Confused by the array of cameras on the back of your smartphone? Don’t worry, we’re here to help you understand the differences between a single, dual, triple (and more) lens setup.
The race to cram as many megapixels as possible into a single camera module seems to have slowed. Instead, smartphone manufacturers are now looking at new tech, designs, techniques, and using multiple cameras to capture the world in wondrous ways.
But what does having more than one camera on the back of your phone actually enable? And how many lenses is too many? Join us for a tour through the multiple camera landscape…
All this isn’t to say that a single camera setup isn’t capable of capturing amazing photos – far from it. The new iPhone XR, for example, has a single 12-megapixel camera with f/1.8 wide-angle lens. The 1.8 ‘f-stop’ value here relates to the opening of the lens; the lower the value, the larger the opening and the more light is let in, which produces better images when the surrounding light isn’t ideal.
The iPhone XR also has some clever artificial intelligence to recognise people, map subjects, and add bokeh (background blurring) effects – perfect for portraits! The Google Pixel 3 and Pixel 3 XL do the same, with Portrait Mode shots made possible through software, rather than multiple lenses.
But when it comes to more than one camera, there’s an obvious opportunity for manufacturers to throw in some extra features that can be hard to achieve with a single lens.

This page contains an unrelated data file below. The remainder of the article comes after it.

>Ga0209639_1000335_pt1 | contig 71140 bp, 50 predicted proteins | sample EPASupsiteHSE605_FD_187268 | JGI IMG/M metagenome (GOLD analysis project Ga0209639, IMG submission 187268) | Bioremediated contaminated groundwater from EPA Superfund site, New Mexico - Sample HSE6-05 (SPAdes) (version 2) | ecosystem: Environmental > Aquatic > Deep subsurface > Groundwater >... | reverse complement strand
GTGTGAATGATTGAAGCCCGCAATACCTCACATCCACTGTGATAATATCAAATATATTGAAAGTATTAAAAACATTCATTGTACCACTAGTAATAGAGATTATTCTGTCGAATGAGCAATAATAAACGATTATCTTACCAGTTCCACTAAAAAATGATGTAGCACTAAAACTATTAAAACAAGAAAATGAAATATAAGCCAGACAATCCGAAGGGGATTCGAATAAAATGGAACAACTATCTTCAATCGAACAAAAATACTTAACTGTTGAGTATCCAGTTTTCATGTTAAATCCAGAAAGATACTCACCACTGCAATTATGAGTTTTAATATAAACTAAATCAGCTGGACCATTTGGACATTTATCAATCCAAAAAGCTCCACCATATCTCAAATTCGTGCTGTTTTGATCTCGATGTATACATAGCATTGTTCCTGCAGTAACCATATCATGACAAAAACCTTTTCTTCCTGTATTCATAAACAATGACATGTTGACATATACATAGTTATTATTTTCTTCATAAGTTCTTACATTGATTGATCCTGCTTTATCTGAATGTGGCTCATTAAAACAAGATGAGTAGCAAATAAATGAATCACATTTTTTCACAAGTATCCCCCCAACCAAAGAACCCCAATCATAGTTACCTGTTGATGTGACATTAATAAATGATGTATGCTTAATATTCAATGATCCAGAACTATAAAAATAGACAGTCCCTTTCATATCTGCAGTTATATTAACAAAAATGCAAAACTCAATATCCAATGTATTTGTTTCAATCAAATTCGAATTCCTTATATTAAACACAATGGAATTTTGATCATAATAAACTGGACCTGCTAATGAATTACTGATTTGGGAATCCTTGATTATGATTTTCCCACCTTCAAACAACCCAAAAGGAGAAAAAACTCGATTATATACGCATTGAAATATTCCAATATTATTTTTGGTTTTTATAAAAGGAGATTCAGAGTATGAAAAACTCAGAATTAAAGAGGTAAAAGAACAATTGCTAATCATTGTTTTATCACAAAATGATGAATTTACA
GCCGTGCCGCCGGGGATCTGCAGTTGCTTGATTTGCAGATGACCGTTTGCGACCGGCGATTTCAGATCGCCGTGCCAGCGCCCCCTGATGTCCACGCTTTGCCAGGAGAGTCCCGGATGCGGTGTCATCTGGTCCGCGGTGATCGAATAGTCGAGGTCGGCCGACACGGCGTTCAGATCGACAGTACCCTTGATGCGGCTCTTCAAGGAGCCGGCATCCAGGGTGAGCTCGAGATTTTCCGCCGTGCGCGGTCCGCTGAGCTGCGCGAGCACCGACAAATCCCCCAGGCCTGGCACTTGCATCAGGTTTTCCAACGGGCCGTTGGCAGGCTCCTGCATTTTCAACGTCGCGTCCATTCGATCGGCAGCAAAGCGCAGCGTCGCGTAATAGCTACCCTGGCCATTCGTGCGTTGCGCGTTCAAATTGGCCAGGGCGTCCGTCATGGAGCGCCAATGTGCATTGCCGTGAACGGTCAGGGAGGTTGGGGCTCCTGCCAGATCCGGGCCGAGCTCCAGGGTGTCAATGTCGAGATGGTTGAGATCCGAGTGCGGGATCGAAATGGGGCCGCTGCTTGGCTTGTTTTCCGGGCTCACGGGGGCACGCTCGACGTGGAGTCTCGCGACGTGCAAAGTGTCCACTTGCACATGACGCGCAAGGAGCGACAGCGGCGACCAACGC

When we’re looking at the multiple camera setups on modern flagship phones, chances are it’ll be a dual lens configuration. But what this double set-up does varies from device to device.
If you’ve ever tried to take a photograph and zoom in on a smartphone with a single-lens camera, you’ll know there’s only so far you can push the camera before the image becomes distorted and blurry. This is down to the limitations of digital zoom, where you’re essentially blowing up the same small image, leading to a grainy photo.
With a two-lens setup, though, each lens can be focused at a slightly different distance, allowing for optical zoom – not digital. Optical zooms are typically shown as ‘2x’. Of course, this has limitations too, but it’s definitely a more robust system.
One device that takes this approach is the new iPhone XS Max. It has two 12-megapixel cameras on the back: one f/1.8 wide angle lens, and another f/2.4 telephoto lens with 2x optical zoom.
But in this instance, the f/2.4 telephoto lens has two jobs. Not only is it zoomed in further, its higher f-stop value (f/2.4) means it also takes in less light. So while that zoomed-in lens is capable of capturing images from further away, it also produces images that are slightly darker.
The phone’s image processing then combines photos from both, to produce snaps with balanced dark and light profiles, on top of better zoom controls.